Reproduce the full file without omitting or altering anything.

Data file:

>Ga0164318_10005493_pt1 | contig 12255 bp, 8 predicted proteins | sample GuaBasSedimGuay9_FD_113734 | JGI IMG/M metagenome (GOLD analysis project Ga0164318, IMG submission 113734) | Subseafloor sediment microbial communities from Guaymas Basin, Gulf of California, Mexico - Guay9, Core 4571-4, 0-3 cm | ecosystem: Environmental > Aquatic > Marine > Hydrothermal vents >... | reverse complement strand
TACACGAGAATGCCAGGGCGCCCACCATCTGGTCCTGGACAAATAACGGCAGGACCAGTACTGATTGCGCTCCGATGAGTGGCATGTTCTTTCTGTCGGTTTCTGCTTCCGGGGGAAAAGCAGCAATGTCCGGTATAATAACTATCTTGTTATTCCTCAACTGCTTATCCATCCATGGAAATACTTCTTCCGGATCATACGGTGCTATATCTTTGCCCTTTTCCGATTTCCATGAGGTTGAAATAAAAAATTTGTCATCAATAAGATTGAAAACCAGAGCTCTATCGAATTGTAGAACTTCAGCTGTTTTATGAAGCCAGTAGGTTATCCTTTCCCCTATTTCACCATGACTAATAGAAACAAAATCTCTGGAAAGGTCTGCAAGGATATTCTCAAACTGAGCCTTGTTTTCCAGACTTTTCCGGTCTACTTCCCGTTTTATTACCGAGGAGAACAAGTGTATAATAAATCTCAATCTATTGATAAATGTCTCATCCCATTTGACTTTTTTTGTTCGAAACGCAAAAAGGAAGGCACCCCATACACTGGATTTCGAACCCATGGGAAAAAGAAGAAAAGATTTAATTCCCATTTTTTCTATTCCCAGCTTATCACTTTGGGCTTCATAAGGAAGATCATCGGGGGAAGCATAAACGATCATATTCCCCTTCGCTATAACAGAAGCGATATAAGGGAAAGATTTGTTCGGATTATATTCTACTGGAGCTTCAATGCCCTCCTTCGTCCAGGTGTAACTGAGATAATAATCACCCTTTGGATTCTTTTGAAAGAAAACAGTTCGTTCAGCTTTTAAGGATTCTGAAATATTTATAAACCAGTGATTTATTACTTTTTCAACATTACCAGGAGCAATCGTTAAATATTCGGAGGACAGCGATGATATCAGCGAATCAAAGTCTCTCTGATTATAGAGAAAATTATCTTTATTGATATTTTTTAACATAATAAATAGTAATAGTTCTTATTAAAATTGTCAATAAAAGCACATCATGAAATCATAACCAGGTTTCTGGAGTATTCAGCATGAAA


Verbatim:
>Ga0164318_10005493_pt1 | contig 12255 bp, 8 predicted proteins | sample GuaBasSedimGuay9_FD_113734 | JGI IMG/M metagenome (GOLD analysis project Ga0164318, IMG submission 113734) | Subseafloor sediment microbial communities from Guaymas Basin, Gulf of California, Mexico - Guay9, Core 4571-4, 0-3 cm | ecosystem: Environmental > Aquatic > Marine > Hydrothermal vents >... | reverse complement strand
TACACGAGAATGCCAGGGCGCCCACCATCTGGTCCTGGACAAATAACGGCAGGACCAGTACTGATTGCGCTCCGATGAGTGGCATGTTCTTTCTGTCGGTTTCTGCTTCCGGGGGAAAAGCAGCAATGTCCGGTATAATAACTATCTTGTTATTCCTCAACTGCTTATCCATCCATGGAAATACTTCTTCCGGATCATACGGTGCTATATCTTTGCCCTTTTCCGATTTCCATGAGGTTGAAATAAAAAATTTGTCATCAATAAGATTGAAAACCAGAGCTCTATCGAATTGTAGAACTTCAGCTGTTTTATGAAGCCAGTAGGTTATCCTTTCCCCTATTTCACCATGACTAATAGAAACAAAATCTCTGGAAAGGTCTGCAAGGATATTCTCAAACTGAGCCTTGTTTTCCAGACTTTTCCGGTCTACTTCCCGTTTTATTACCGAGGAGAACAAGTGTATAATAAATCTCAATCTATTGATAAATGTCTCATCCCATTTGACTTTTTTTGTTCGAAACGCAAAAAGGAAGGCACCCCATACACTGGATTTCGAACCCATGGGAAAAAGAAGAAAAGATTTAATTCCCATTTTTTCTATTCCCAGCTTATCACTTTGGGCTTCATAAGGAAGATCATCGGGGGAAGCATAAACGATCATATTCCCCTTCGCTATAACAGAAGCGATATAAGGGAAAGATTTGTTCGGATTATATTCTACTGGAGCTTCAATGCCCTCCTTCGTCCAGGTGTAACTGAGATAATAATCACCCTTTGGATTCTTTTGAAAGAAAACAGTTCGTTCAGCTTTTAAGGATTCTGAAATATTTATAAACCAGTGATTTATTACTTTTTCAACATTACCAGGAGCAATCGTTAAATATTCGGAGGACAGCGATGATATCAGCGAATCAAAGTCTCTCTGATTATAGAGAAAATTATCTTTATTGATATTTTTTAACATAATAAATAGTAATAGTTCTTATTAAAATTGTCAATAAAAGCACATCATGAAATCATAACCAGGTTTCTGGAGTATTCAGCATGAAA